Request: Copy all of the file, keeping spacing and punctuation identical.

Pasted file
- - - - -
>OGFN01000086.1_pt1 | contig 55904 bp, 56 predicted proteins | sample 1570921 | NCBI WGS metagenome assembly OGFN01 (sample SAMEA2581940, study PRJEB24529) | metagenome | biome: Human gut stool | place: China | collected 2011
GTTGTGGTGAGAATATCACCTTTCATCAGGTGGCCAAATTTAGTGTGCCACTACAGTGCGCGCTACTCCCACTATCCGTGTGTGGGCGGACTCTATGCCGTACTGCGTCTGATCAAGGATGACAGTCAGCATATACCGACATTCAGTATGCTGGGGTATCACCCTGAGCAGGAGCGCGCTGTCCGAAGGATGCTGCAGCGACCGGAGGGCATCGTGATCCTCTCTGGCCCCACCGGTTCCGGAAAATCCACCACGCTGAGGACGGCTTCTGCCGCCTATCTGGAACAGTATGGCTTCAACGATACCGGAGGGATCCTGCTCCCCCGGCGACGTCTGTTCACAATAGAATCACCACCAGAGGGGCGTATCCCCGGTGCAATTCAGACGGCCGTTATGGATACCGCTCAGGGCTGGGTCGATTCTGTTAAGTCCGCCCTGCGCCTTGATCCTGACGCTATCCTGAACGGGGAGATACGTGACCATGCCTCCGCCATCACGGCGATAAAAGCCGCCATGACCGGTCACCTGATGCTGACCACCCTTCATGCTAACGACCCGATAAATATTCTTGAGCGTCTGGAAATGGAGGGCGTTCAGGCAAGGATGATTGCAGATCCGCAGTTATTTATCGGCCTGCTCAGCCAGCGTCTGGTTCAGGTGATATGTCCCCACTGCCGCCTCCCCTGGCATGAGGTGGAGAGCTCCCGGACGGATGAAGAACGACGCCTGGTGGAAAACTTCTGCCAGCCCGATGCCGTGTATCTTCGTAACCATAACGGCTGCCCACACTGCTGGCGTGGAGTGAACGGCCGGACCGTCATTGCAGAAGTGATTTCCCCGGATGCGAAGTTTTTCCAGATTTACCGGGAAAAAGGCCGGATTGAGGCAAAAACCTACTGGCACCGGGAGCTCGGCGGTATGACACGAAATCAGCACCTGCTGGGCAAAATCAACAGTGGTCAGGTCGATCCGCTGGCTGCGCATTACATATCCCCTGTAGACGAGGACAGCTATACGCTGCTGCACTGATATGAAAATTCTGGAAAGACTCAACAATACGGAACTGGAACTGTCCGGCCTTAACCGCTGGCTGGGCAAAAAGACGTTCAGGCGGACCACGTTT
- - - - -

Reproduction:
>OGFN01000086.1_pt1 | contig 55904 bp, 56 predicted proteins | sample 1570921 | NCBI WGS metagenome assembly OGFN01 (sample SAMEA2581940, study PRJEB24529) | metagenome | biome: Human gut stool | place: China | collected 2011
GTTGTGGTGAGAATATCACCTTTCATCAGGTGGCCAAATTTAGTGTGCCACTACAGTGCGCGCTACTCCCACTATCCGTGTGTGGGCGGACTCTATGCCGTACTGCGTCTGATCAAGGATGACAGTCAGCATATACCGACATTCAGTATGCTGGGGTATCACCCTGAGCAGGAGCGCGCTGTCCGAAGGATGCTGCAGCGACCGGAGGGCATCGTGATCCTCTCTGGCCCCACCGGTTCCGGAAAATCCACCACGCTGAGGACGGCTTCTGCCGCCTATCTGGAACAGTATGGCTTCAACGATACCGGAGGGATCCTGCTCCCCCGGCGACGTCTGTTCACAATAGAATCACCACCAGAGGGGCGTATCCCCGGTGCAATTCAGACGGCCGTTATGGATACCGCTCAGGGCTGGGTCGATTCTGTTAAGTCCGCCCTGCGCCTTGATCCTGACGCTATCCTGAACGGGGAGATACGTGACCATGCCTCCGCCATCACGGCGATAAAAGCCGCCATGACCGGTCACCTGATGCTGACCACCCTTCATGCTAACGACCCGATAAATATTCTTGAGCGTCTGGAAATGGAGGGCGTTCAGGCAAGGATGATTGCAGATCCGCAGTTATTTATCGGCCTGCTCAGCCAGCGTCTGGTTCAGGTGATATGTCCCCACTGCCGCCTCCCCTGGCATGAGGTGGAGAGCTCCCGGACGGATGAAGAACGACGCCTGGTGGAAAACTTCTGCCAGCCCGATGCCGTGTATCTTCGTAACCATAACGGCTGCCCACACTGCTGGCGTGGAGTGAACGGCCGGACCGTCATTGCAGAAGTGATTTCCCCGGATGCGAAGTTTTTCCAGATTTACCGGGAAAAAGGCCGGATTGAGGCAAAAACCTACTGGCACCGGGAGCTCGGCGGTATGACACGAAATCAGCACCTGCTGGGCAAAATCAACAGTGGTCAGGTCGATCCGCTGGCTGCGCATTACATATCCCCTGTAGACGAGGACAGCTATACGCTGCTGCACTGATATGAAAATTCTGGAAAGACTCAACAATACGGAACTGGAACTGTCCGGCCTTAACCGCTGGCTGGGCAAAAAGACGTTCAGGCGGACCACGTTT